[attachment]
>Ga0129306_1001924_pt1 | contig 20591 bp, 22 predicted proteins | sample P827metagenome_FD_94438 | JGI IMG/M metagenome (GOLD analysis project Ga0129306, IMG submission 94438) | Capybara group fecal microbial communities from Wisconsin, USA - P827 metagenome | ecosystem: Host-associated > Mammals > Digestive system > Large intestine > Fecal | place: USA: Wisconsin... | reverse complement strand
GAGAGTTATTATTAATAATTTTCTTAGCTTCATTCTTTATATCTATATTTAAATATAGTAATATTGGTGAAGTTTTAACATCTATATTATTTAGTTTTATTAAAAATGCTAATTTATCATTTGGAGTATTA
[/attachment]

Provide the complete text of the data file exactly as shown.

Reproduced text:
>Ga0129306_1001924_pt1 | contig 20591 bp, 22 predicted proteins | sample P827metagenome_FD_94438 | JGI IMG/M metagenome (GOLD analysis project Ga0129306, IMG submission 94438) | Capybara group fecal microbial communities from Wisconsin, USA - P827 metagenome | ecosystem: Host-associated > Mammals > Digestive system > Large intestine > Fecal | place: USA: Wisconsin... | reverse complement strand
GAGAGTTATTATTAATAATTTTCTTAGCTTCATTCTTTATATCTATATTTAAATATAGTAATATTGGTGAAGTTTTAACATCTATATTATTTAGTTTTATTAAAAATGCTAATTTATCATTTGGAGTATTA